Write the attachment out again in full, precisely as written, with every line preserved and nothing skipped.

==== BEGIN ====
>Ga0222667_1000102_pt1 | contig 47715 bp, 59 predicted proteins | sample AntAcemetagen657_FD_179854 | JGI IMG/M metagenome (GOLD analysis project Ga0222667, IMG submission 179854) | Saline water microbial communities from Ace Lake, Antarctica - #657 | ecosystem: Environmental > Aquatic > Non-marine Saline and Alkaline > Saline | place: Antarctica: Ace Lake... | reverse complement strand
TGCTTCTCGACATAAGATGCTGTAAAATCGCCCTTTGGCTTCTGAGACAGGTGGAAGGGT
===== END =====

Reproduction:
>Ga0222667_1000102_pt1 | contig 47715 bp, 59 predicted proteins | sample AntAcemetagen657_FD_179854 | JGI IMG/M metagenome (GOLD analysis project Ga0222667, IMG submission 179854) | Saline water microbial communities from Ace Lake, Antarctica - #657 | ecosystem: Environmental > Aquatic > Non-marine Saline and Alkaline > Saline | place: Antarctica: Ace Lake... | reverse complement strand
TGCTTCTCGACATAAGATGCTGTAAAATCGCCCTTTGGCTTCTGAGACAGGTGGAAGGGT